Of those gems on ‘Tell Me…’ it is the closing duo of ‘The Seaside Town’ and ‘Sunset Drive’ I keep coming back to, and not just because they are the cuts I chose for those Unpopular mixes and so am most familiar with through repeated playing. There is certainly something of the ‘Small Town Girl’ in ‘The Seaside Town’, with its waves gently washing on the sands and its timbre the pallor of promenades in winter. It brings to mind also that great Amanda Applewood record ‘I Love Boys’ and in particular the gorgeous ‘1983′. Admittedly it is entirely possible that this is me making my own connections out to my own specific context of growing up in a seaside town and ‘A Distant Shore’ being the most played record of that particularly mythic summer. Yet if these are not the kinds of deep connections that Pop insists on making then frankly what is the point of Pop at all?

‘The Seaside Town’ drifts along wistfully, almost plaintively to a conclusion, the tide receding on a holiday romance (or on the ghost of self) just as ‘Sunset Drive’ bump-starts into gear. This is the sounds of the disco heard from the shore, the draw of the dance floor both terrifying and seductive. This is a song that gleefully embraces the imagery and tradition of Pop as journey, music as the ultimate in escapology. I’m not sure there is a better compliment to proffer than that, except the aforementioned one about ‘Tell Me…’ being ‘A Distant Shore’ for coders. Well, quite.

Unpopular Advent 2018 – Day 15

The Chills – Snow Bound

If, on ‘The Blue Hour’, Suede made a record of monumental bleak sensuality then The Chills, on ‘Snow Bound’ have made a record of concise charming frustration. With every song clocking in under four minutes the whole album is almost half the length of Suede’s and whilst each is the correct length for its personal context, I cannot help but be drawn more to The Chills for playing firmly to the Popism rule of brevity. (At this points critics of the Unpopular writing style might well roll their eyes and wish said rule were applied here, but what are rules for if not to be twisted and broken?)

The frustration at play in the songs on ‘Snow Bound’ is that of both personal reflection and a wider, more global viewpoint. On ‘Easy Peazy’ Phillipps sings that “we shared great days / which somehow we fumbled / and then could do nothing / but watch as it crumbled” and one is not entirely certain if he is singing about his own group’s past or of a broader generational guilt. Perhaps both. Perhaps neither. Elsewhere Phillipps sings of making mistakes and causing heart-aches before suggesting that it is “time to atone”. Again, it’s ambiguous as to whether he means this personally or globally. Again, perhaps neither but probably both. This notion of being collectively, as humanity, both culpable for our self-destruction and the potential saviours was certainly firmly in place on The Chills’ previous set ‘Silver Bullets’ and those threads pull forwards into ‘Snow Bound’. Here is anger tempered by love; desperation softened by optimism. And after all, if there is any group more masterful than The Chills in making darkness sound bright, breezy and multi-coloured then I have yet to find it.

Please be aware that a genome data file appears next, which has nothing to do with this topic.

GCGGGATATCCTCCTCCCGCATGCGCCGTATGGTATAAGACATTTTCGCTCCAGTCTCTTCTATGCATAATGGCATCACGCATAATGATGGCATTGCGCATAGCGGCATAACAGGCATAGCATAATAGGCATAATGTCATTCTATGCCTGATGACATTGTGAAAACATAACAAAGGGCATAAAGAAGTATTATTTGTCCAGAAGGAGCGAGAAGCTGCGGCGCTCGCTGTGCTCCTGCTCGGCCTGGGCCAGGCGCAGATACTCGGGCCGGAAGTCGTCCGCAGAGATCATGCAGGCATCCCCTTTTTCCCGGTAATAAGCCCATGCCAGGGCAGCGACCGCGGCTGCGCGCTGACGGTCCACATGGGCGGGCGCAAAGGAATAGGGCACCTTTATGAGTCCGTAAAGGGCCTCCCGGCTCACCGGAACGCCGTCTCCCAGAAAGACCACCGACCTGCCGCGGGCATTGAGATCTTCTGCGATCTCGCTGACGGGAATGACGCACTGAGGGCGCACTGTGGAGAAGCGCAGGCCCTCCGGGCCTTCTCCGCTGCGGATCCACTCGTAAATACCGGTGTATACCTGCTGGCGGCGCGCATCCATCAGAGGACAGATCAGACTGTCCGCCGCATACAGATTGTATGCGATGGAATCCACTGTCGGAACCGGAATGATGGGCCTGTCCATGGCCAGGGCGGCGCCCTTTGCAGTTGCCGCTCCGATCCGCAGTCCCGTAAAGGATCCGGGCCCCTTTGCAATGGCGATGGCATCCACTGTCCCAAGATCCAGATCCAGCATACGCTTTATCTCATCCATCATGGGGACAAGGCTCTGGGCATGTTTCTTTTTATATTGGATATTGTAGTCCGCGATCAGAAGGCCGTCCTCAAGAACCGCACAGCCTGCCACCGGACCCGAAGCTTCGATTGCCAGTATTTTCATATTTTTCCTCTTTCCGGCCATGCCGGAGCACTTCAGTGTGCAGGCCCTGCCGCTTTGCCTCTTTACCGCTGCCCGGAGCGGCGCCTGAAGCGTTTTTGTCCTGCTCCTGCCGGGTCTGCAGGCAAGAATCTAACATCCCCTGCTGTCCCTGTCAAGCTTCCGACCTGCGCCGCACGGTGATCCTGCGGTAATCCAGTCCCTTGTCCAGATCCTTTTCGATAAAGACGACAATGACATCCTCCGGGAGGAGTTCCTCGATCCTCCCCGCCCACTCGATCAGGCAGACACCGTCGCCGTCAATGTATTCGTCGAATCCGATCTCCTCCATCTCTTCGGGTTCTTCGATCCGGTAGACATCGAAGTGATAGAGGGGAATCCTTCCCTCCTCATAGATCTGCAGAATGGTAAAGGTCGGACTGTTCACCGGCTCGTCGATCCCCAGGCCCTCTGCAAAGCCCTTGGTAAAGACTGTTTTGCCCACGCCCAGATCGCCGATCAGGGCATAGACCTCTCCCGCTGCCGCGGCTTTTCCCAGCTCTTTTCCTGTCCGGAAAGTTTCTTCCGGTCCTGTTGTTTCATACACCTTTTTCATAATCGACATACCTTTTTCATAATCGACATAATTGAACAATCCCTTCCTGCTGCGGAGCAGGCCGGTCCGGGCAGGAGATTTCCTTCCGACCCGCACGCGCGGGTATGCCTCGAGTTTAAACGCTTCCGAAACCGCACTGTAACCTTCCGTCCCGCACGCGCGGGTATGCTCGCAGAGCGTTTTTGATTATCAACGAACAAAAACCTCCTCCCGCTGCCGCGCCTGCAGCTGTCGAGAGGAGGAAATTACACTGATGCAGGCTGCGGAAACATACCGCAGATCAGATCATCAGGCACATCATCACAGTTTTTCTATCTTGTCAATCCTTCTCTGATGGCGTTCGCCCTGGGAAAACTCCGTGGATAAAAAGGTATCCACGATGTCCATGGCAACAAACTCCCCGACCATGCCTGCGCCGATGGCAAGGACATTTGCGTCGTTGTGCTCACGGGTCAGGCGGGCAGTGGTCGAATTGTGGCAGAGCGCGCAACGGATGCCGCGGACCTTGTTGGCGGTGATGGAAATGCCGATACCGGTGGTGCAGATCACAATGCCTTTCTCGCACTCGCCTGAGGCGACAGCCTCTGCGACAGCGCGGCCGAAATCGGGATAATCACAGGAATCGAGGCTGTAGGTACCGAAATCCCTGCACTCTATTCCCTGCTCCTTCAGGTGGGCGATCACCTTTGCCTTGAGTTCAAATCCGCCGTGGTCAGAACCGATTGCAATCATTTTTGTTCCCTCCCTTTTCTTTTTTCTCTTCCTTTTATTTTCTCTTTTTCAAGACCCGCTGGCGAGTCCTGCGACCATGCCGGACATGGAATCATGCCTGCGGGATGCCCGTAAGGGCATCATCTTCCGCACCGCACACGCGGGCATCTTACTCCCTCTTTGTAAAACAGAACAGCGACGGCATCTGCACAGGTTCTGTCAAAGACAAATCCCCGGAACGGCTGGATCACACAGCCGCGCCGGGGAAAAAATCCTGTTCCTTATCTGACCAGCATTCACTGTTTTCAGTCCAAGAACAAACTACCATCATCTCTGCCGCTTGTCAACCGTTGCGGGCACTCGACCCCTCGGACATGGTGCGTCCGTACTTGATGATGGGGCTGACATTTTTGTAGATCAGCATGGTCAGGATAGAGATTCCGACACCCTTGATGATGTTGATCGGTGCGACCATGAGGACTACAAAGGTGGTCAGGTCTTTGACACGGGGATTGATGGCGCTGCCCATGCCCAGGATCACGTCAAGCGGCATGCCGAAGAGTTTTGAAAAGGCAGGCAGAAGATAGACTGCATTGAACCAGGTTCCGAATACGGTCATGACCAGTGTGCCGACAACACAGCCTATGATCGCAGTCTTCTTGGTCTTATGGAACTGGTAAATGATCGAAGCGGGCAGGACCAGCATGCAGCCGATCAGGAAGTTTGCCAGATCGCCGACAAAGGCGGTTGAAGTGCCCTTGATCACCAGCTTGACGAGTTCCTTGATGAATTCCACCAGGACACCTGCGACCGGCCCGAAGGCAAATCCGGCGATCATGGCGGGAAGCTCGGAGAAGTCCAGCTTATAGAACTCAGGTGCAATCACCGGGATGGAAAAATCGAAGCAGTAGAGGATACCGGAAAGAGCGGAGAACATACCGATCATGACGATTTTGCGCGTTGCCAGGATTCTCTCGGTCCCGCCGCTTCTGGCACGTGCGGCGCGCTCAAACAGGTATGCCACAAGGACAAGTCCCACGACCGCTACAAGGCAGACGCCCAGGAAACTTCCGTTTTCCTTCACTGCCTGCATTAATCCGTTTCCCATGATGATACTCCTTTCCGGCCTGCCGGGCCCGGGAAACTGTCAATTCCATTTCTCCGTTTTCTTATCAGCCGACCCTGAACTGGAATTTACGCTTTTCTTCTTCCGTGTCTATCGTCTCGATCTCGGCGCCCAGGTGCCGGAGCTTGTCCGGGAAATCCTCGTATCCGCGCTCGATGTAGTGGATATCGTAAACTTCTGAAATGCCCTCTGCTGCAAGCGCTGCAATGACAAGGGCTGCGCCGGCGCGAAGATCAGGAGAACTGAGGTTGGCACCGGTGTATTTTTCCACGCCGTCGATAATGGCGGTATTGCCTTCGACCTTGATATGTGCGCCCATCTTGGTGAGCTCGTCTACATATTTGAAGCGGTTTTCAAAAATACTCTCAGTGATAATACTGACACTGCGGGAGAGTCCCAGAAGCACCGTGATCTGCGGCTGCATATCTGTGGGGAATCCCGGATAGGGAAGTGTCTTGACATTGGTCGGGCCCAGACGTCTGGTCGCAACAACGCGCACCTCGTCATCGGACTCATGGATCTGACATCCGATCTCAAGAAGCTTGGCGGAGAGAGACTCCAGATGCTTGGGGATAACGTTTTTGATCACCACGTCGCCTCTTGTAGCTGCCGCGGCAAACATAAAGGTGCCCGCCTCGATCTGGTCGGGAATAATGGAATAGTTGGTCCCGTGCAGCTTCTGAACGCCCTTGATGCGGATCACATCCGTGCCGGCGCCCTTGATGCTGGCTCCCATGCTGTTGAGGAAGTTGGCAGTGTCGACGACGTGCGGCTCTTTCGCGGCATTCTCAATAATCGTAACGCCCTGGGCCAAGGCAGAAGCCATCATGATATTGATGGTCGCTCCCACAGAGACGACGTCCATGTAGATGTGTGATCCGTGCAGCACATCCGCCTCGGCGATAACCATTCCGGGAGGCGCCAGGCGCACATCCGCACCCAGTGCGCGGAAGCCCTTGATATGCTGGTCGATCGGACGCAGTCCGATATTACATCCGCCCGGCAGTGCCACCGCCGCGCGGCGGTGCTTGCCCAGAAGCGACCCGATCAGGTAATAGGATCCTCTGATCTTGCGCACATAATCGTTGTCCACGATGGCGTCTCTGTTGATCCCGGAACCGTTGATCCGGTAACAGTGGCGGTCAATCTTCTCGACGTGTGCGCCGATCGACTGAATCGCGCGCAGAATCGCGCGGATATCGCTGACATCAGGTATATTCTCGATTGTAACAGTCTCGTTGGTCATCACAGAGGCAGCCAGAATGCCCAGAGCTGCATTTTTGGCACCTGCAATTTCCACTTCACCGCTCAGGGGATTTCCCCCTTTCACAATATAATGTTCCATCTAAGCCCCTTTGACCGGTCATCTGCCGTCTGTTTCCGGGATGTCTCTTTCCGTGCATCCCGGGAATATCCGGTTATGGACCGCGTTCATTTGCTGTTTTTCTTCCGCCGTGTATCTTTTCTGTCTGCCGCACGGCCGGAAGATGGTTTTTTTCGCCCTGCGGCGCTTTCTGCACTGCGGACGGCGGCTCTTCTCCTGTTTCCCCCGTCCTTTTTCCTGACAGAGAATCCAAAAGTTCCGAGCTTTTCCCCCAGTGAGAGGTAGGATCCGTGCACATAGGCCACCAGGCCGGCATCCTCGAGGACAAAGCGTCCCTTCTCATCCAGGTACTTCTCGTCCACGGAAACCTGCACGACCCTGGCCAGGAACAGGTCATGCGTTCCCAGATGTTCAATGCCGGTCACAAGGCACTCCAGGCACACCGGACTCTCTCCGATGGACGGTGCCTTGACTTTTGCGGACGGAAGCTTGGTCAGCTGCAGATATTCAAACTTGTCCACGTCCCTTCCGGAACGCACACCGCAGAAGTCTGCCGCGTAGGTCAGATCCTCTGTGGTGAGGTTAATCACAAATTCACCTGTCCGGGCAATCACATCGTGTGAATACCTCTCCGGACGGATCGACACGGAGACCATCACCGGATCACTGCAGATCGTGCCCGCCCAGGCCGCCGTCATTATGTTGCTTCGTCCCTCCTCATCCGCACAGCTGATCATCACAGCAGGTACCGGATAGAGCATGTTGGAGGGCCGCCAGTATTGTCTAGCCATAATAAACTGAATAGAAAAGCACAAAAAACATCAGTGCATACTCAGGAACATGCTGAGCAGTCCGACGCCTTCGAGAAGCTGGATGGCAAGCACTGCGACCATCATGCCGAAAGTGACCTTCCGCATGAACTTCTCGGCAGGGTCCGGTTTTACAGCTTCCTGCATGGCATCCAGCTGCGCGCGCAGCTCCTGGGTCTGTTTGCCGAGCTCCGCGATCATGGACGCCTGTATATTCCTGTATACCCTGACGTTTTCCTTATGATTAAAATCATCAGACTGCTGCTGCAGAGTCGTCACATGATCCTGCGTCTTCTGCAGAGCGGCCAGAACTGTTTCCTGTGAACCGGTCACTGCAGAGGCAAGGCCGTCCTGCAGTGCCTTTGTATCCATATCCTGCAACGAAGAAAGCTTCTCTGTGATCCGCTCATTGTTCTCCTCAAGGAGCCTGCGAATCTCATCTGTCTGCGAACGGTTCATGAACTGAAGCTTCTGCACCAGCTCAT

Part of the brilliance of The Chills is that there has always been something of the nursery rhyme or advertising jingle to many of Phillipps’ songs (‘Bee Bah Bee Bah Bee Bow’ might be the prime example of the former, ‘There’s Only One Station’ or ‘Always Time For Coca-Cola’ physical examples of the latter). This might just be the most perfect Pop Art compliment . Phillipps certainly has an ear for a hook both musically and lyrically and is adept at resisting the temptation to insert variations, instead making the most of perfect simplicity and pushing repetition to hang teetering on the fine line between delight and irritation. ‘Snow Bound’ then rattles along like the staccato Bam! Bam! Bam! of a Batman comic or of pellets on tin targets in a fairground shooting range. Roll up! Roll up! Hear the Geeks and their Far Out Pop Sounds!

Picking out a favourite from the swirling array of candy floss colours is tough but today I cannot see further than opener ‘Bad Sugar’ in that it so perfectly sets the tone both lyrically and musically for the rest of the set to follow. ‘Bad Sugar’ is a deceptively lovely song that explores the darkness of our times. In the opening verse Phillipps apparently sets out the progressive’s stall, describing “a herd of humans… hauling old convictions” and raising them “like a flag” whilst “we watch as they wind the clock back”. Yet this is Phillipps intentionally falling into the language trap because immediately we are into a chorus where the writer acknowledges: “But then I’m wrong – I know I’m wrong / It’s just people and how they get along” before recognising that to those “feeling down-beat”, “even bad sugar makes bitter taste sweet”. It’s this seam of deep love for a humanity that he/‘we’ simultaneously despair of that sets The Chills apart from most. Like the best Warhol screen prints, Phillipps goes on to repeat the form of frustration in a different combination of the same dark palette before juxtaposing again and again with the dazzling hues of (just about) hope. “Bad sugar makes bitter taste sweet” goes the jingle. So simply put. So eloquently executed. I’ll buy it.

Unpopular Advent 2018 – Day 14

Suede – The Blue Hour

For many years I told anyone who asked that I did not much care for Suede. The roots of this are firmly set in May of 1992 when I made a choice in a Reading record store between two debut singles that, I believe, had both garnered ‘Single Of The Week’ status from the ‘NME’ or ‘Melody Maker’ at a time in my life when These Things (still, just about) Mattered. A toss of a coin, a flick of the wrist and the choice was made. ‘Sunshine Smile’ by Adorable triumphed over ‘The Drowners’ and my irrational snooty disapproval of Suede began.